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Wenalyze: SME insurers – is nearly half of your data inaccurate?

InsTech’s Henry Gale speaks to Roger Ferrandis, Co-founder and COO of Wenalyze, about insuring small and medium-sized businesses (SMEs), poor-quality data and how open data can provide insurers with new insights into their clients.

Member Spotlight: Wenalyze

Henry: Why did you found Wenalyze?

Roger: Wenalyze’s four co-founders all had backgrounds in insurance, working in consulting, digital and innovation roles. Although insurance is an industry that completely relies on data, we realised that inaccurate data is a significant problem. Wenalyze was founded to improve the quality of insurers’ data. The company started by providing data for personal lines insurance and then pivoted to SME insurance.

Henry: What is your role and what does it involve?

Roger: As Co-founder and Chief Operating Officer (COO) of Wenalyze, my role involves managing the operations of the company, leading our expansion in the UK market and coordinating the sales team.

Henry: Why is data quality a challenge when insuring SMEs?

Roger: When insuring large businesses, for example airlines, underwriters can afford to search manually for information about the business and check their data accuracy, because the premium is large. SME insurance premiums are smaller, so it is not profitable for insurers to spend time manually searching for relevant information. Instead they rely on the information provided by brokers and clients in quote forms.

Another problem is that there are no large official online registers of small and medium companies, whilst for larger corporations there is easily accessible information from sources such as Bloomberg. Online information about SMEs is harder to find and is usually located in multiple different sources.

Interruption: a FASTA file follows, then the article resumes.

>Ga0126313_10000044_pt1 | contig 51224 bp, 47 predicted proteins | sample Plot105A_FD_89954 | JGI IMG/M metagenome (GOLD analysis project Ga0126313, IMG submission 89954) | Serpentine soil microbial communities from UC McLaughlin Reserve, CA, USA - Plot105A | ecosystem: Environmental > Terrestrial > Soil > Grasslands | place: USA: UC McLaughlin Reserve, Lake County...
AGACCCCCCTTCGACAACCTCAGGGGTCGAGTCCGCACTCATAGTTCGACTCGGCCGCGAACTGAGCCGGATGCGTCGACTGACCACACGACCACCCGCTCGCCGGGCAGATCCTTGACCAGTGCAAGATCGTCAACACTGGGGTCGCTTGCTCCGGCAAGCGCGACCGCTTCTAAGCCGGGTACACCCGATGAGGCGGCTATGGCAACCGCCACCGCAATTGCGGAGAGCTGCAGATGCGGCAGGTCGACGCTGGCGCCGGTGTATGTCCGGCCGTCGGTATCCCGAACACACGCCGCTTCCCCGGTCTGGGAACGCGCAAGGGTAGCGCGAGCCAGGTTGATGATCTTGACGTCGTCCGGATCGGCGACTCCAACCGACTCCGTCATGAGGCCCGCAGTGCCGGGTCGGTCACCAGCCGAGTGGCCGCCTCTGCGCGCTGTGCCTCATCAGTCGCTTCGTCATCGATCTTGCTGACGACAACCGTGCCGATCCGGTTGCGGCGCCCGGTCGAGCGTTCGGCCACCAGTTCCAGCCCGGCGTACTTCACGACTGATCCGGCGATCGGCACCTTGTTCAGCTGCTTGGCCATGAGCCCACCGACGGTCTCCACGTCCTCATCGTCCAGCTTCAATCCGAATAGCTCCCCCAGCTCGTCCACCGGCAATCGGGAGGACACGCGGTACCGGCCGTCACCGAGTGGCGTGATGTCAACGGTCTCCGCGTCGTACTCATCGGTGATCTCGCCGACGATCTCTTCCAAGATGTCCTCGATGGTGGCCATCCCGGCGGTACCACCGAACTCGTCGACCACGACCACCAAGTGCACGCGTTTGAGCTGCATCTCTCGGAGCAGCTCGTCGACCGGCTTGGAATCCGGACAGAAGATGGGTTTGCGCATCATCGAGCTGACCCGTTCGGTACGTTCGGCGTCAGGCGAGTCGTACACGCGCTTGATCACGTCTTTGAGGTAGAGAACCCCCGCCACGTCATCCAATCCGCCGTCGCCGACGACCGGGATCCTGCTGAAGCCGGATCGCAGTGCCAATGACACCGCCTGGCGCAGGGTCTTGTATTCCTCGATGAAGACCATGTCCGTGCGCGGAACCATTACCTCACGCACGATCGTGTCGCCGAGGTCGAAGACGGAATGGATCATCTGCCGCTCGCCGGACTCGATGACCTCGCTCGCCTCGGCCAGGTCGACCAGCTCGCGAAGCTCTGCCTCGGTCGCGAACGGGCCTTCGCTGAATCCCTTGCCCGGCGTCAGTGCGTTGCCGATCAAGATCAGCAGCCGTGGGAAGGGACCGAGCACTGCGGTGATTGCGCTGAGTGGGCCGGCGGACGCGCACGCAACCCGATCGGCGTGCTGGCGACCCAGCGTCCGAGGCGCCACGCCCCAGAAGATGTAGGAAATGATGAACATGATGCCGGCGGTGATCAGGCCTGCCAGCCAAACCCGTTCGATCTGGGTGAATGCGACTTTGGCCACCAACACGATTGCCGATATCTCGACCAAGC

Henry: Can you give an example of the information that may be inaccurate about insurers’ SME clients?

Roger: Two of the most important data points are business activities and addresses. Wenalyze has found that, on average, 47% of SMEs in an insurer’s portfolio have inaccurate information for at least one of these data points. This is based on demos Wenalyze has run with insurers in the UK and Spain.

Henry: How do these inaccuracies happen?

Roger: One reason could be that the activity of a business changes over time, but it continues to renew the same insurance policy, without the broker or business owner telling its insurer about the change. Another reason could be that a business starts an additional business activity without telling its insurer.

Insurers often work with incomplete data; they may know the correct industry of their client but have the wrong business activity. For example, we found an insurer that thought that its client was a shop selling car tyres. After searching various databases and the internet, Wenalyze found that this business was a car dealership. In addition, it had a secondary activity as a car repair shop.

Another recent insight is that, since the pandemic, many businesses now have an additional activity or risk. For example, some SMEs started selling online to keep their business running. Dealing with payments data online is a new risk for the SME. If insurers miss this information, that results in a missed opportunity to sell additional coverage, such as cyber insurance.

Henry: What are the consequences for insurers of poor-quality data about their SME clients?

Roger: If insurers have incorrect data about their clients, they will not provide the product or service their client needs. They might be covering them for risks that do not apply to them, or not covering them for risks that do apply.